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11 January 2023
Firefighters are far more likely to die from cancer, heart attacks and strokes than the general public, a study has found. The study by the University of Central Lancashire looking at mortality rates in Scottish firefighters for all cancers was 1.6 times higher than other people.
Riccardo la Torre, Fire Brigades Union national officer, said the findings "should horrify the fire services and the government." "This is about firefighters dying who did not need to," he said.
The study looked at mortality data from the National Records of Scotland, which found the number of firefighters who have died from prostate cancer was 3.8 times higher than the general population, 3.2 times higher for leukaemia, and 2.4 times higher for oesophageal cancer.
And in instances where cancer with an unknown origin has spread, the rate was 6.4 times higher than the general population.
The records the research team looked at were for firefighters between 30 and 74 years of age, of which there were 672. Their findings have now been published in the Journal of Occupational Medicine, and looked at mortality figures between 2000 and 2020.
Lead researcher Professor Anna Stec said: "It’s important that firefighters can continue to do their jobs as safely as possible, and the research shows that measures such as health monitoring and reducing exposure from contaminants at the workplace will play an important part in protecting firefighters. "The report said excess cancer mortality was likely linked to different kinds of exposures and fire toxins.
"Cancers of the oesophagus and digestive organs point, for example, to a potentially significant contribution from ingestion, which may occur when firefighters swallow mucus in which fire effluent has become trapped, or if they have eaten food with contaminated hands. "And mortality rates from leukaemia are linked to exposure to other chemicals such as benzene from contact with skin or inhalation."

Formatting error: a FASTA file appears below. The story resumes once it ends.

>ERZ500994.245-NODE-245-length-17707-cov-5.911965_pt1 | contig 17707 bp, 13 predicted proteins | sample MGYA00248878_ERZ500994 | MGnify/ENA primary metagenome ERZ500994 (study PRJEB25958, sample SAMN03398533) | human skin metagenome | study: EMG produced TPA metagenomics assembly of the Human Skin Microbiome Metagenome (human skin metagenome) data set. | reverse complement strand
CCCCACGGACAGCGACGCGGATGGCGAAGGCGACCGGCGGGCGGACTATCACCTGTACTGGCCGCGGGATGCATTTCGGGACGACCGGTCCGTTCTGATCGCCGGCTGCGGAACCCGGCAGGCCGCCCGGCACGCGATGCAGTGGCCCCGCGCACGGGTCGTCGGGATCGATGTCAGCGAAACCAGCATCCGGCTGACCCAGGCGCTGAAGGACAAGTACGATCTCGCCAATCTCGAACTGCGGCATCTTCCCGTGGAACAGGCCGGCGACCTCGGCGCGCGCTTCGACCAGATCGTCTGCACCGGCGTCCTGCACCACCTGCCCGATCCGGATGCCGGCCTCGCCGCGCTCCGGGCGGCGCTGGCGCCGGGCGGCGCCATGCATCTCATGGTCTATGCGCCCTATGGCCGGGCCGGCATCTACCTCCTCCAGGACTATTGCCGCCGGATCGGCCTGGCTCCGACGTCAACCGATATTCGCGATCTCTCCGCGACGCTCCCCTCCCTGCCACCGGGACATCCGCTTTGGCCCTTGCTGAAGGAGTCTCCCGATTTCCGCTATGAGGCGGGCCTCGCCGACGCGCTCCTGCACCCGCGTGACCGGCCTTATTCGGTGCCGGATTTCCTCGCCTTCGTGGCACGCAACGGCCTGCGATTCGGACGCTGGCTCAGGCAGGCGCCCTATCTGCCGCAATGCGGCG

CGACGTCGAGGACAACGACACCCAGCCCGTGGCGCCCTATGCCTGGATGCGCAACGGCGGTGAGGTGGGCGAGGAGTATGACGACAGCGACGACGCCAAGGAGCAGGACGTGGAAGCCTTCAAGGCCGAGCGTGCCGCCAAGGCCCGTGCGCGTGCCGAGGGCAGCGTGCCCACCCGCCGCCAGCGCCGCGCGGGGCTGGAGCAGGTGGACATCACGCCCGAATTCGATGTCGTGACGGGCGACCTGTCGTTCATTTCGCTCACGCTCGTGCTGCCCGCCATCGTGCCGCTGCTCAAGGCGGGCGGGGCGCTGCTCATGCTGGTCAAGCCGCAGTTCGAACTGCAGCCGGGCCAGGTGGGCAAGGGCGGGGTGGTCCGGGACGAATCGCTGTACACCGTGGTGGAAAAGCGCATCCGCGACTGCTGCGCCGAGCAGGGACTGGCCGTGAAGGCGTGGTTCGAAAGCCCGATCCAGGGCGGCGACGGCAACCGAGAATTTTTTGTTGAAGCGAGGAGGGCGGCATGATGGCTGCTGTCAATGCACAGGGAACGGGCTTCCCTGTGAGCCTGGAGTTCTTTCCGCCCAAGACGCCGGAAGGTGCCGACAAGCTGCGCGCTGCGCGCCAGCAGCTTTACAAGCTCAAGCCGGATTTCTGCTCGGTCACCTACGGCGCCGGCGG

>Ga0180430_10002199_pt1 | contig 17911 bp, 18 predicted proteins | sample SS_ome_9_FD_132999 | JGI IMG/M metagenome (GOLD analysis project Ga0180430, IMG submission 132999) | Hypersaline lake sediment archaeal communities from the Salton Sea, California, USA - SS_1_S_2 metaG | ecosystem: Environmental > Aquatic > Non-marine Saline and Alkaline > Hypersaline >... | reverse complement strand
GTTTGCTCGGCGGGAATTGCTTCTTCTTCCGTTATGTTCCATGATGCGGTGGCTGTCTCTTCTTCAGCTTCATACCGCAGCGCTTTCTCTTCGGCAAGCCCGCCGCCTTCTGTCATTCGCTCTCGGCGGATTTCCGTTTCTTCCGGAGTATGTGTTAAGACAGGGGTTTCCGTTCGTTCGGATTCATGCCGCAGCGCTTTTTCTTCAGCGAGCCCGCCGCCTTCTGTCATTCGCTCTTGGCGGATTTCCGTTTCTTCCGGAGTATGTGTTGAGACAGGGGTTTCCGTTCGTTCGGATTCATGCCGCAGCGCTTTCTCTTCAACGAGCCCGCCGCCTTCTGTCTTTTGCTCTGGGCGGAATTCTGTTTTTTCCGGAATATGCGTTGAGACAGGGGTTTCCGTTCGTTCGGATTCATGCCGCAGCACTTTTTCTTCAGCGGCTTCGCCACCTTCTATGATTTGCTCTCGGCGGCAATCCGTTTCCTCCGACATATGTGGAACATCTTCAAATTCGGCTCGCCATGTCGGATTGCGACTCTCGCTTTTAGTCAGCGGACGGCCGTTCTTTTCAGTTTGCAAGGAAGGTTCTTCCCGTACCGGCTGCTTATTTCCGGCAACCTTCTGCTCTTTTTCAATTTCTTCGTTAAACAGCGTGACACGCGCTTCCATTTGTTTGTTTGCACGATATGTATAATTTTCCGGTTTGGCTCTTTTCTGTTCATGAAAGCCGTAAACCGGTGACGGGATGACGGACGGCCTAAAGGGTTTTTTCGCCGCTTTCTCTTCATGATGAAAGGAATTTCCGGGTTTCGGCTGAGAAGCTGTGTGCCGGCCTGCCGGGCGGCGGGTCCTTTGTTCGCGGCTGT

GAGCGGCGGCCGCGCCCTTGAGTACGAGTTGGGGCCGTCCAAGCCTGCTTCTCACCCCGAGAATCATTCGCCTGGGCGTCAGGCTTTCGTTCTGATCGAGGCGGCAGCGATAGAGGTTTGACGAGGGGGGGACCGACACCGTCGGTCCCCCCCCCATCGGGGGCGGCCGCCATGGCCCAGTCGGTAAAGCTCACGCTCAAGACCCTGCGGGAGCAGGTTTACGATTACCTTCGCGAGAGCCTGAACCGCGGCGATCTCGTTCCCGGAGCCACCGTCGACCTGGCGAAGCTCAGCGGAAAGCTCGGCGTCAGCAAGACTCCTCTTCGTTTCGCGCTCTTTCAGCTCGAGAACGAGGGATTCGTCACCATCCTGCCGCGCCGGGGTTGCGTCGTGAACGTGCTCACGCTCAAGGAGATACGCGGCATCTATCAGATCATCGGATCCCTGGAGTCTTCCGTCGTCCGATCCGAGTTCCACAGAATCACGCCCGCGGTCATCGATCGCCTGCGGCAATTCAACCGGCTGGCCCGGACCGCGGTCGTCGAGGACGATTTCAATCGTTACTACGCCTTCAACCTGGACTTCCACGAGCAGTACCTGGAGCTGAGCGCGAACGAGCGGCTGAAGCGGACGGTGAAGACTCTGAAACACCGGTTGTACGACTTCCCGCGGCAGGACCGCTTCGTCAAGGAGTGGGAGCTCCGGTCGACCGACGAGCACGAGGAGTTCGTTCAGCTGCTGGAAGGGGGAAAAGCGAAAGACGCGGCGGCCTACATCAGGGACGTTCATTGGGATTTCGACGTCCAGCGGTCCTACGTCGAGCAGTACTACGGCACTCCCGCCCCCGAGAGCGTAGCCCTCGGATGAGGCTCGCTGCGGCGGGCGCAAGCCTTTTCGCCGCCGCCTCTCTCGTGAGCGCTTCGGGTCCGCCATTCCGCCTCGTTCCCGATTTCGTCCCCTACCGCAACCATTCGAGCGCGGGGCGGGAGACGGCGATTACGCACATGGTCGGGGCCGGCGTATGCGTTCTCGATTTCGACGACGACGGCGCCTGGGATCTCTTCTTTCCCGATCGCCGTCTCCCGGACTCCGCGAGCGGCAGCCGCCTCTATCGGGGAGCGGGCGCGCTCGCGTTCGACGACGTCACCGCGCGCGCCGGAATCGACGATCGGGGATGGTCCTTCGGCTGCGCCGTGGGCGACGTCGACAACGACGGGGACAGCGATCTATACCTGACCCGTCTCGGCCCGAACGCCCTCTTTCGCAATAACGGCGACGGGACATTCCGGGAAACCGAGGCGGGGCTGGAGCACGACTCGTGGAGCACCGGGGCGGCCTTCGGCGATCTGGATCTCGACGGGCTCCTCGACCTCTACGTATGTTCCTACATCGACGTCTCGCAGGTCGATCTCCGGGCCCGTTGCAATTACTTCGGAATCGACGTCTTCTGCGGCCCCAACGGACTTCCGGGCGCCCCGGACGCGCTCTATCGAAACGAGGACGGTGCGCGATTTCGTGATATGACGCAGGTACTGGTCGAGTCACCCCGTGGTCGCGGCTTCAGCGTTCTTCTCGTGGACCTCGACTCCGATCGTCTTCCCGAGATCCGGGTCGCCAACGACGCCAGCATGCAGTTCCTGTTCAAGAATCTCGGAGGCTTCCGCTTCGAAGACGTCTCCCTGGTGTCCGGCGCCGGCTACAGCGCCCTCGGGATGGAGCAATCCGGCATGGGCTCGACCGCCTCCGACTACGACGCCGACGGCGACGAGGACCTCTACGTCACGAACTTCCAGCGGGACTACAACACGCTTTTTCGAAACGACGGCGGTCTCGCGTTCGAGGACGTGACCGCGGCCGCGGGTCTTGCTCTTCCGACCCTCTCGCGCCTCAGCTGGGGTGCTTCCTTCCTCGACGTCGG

Across the population there has been a downtrend in the number of cancer deaths, and report authors pointed to an increasing availability of lifesaving measures like early diagnosis and effective treatment. But, they found, there was the opposite trend among firefighters. They said firefighters appeared to have higher cancer rates at younger ages, with these being too young to be offered cancer screening on the NHS which were often targeted at older ages.
Scottish Fire and Rescue Service Assistant Chief Officer Andy Watt said: “The safety of our staff is paramount. We are aware of this important piece of research and will now review the findings.“
"The service has already undertaken work to minimise the risk of contaminants for our staff. This includes a substantial review of how fire appliances, personnel and PPE are decontaminated during and following an incident."
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